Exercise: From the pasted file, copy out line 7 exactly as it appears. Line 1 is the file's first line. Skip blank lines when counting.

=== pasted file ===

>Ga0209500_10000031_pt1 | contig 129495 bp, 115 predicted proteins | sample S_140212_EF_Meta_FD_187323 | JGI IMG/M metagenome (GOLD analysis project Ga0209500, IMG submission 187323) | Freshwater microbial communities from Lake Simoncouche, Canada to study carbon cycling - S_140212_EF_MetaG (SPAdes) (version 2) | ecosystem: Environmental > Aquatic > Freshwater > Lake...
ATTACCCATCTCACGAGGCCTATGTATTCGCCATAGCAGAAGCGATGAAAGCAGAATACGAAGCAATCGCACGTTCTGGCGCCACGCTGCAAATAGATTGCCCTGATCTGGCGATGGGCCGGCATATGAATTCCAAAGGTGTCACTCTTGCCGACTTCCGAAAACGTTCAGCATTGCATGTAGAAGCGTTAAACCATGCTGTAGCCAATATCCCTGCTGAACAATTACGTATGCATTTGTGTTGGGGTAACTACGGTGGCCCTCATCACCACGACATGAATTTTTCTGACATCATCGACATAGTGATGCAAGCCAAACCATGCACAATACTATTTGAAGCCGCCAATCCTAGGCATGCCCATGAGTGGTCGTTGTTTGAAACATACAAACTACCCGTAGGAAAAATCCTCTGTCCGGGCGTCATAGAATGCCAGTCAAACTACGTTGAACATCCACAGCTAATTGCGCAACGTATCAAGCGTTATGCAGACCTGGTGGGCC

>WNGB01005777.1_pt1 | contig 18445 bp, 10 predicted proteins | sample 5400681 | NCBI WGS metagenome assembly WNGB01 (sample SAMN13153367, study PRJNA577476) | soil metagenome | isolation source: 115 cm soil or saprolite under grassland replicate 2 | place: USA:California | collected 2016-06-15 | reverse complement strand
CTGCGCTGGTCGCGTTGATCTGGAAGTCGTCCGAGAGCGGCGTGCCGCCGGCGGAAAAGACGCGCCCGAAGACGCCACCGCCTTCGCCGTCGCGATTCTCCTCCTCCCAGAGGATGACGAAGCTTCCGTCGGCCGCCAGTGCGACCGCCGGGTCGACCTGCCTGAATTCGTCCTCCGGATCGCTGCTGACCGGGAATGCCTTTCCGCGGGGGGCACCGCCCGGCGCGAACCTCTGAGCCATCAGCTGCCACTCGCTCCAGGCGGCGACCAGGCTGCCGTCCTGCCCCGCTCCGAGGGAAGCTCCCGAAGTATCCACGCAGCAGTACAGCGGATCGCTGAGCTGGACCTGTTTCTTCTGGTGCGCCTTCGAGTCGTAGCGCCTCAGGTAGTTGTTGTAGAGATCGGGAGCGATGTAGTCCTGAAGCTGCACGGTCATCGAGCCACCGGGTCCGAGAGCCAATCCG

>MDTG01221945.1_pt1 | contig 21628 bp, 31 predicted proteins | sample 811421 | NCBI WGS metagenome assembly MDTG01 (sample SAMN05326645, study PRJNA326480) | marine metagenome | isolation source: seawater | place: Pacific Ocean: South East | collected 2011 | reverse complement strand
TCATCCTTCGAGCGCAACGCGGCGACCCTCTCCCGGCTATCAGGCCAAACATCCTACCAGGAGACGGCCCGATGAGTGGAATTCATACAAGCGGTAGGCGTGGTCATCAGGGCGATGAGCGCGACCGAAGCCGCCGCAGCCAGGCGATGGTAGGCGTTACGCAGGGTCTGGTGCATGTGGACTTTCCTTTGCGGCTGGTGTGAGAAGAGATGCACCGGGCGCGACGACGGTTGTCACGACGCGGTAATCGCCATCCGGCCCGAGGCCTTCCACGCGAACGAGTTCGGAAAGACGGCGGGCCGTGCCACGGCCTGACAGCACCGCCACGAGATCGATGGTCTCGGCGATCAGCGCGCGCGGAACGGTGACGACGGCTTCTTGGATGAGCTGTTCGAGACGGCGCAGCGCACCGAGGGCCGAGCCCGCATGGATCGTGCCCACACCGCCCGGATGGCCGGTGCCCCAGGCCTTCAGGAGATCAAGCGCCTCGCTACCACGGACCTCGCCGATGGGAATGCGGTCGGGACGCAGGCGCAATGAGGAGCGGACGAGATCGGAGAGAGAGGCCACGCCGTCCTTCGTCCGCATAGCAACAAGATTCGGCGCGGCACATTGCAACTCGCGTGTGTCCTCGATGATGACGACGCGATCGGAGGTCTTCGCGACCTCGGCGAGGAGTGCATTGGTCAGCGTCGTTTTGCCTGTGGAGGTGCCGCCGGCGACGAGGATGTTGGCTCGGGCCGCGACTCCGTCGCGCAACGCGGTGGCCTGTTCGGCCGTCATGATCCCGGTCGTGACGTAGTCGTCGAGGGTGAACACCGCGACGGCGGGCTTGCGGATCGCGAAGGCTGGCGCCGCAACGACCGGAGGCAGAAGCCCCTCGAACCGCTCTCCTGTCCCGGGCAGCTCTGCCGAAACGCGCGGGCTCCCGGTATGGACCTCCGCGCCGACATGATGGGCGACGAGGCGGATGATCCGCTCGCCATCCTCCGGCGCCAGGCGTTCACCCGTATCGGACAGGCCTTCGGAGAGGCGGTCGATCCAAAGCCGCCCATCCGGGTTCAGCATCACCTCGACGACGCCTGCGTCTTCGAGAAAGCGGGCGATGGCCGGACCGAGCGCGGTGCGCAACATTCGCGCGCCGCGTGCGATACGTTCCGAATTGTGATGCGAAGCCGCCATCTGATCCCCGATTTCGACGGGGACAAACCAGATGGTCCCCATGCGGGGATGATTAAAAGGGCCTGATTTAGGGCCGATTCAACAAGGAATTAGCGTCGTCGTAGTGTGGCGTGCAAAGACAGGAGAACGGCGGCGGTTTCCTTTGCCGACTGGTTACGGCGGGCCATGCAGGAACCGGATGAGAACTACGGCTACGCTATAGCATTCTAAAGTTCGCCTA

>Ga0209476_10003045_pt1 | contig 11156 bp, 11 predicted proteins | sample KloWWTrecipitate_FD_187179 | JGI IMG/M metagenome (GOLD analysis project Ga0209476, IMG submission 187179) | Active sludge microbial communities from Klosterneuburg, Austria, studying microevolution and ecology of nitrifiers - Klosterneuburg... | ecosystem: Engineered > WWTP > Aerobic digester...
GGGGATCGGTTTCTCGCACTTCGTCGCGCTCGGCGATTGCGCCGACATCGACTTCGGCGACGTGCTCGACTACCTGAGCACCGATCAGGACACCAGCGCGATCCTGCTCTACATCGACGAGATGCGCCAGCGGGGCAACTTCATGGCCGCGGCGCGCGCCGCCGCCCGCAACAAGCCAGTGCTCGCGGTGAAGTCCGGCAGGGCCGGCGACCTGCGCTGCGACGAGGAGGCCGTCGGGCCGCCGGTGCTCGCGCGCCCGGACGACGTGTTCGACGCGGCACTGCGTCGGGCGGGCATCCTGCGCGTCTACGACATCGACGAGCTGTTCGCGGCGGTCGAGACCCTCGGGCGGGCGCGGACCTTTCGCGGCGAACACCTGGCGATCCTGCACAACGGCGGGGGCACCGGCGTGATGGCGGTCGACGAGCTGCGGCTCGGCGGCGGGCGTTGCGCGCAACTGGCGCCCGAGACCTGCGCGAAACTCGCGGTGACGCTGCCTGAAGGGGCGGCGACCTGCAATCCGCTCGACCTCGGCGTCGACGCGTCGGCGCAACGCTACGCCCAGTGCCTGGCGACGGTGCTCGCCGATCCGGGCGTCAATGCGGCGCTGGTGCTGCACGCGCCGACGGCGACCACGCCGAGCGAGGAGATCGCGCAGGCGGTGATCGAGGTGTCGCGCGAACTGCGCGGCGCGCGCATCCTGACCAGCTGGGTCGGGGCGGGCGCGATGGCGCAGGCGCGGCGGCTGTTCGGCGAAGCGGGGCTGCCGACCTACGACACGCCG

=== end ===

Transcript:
>Ga0209476_10003045_pt1 | contig 11156 bp, 11 predicted proteins | sample KloWWTrecipitate_FD_187179 | JGI IMG/M metagenome (GOLD analysis project Ga0209476, IMG submission 187179) | Active sludge microbial communities from Klosterneuburg, Austria, studying microevolution and ecology of nitrifiers - Klosterneuburg... | ecosystem: Engineered > WWTP > Aerobic digester...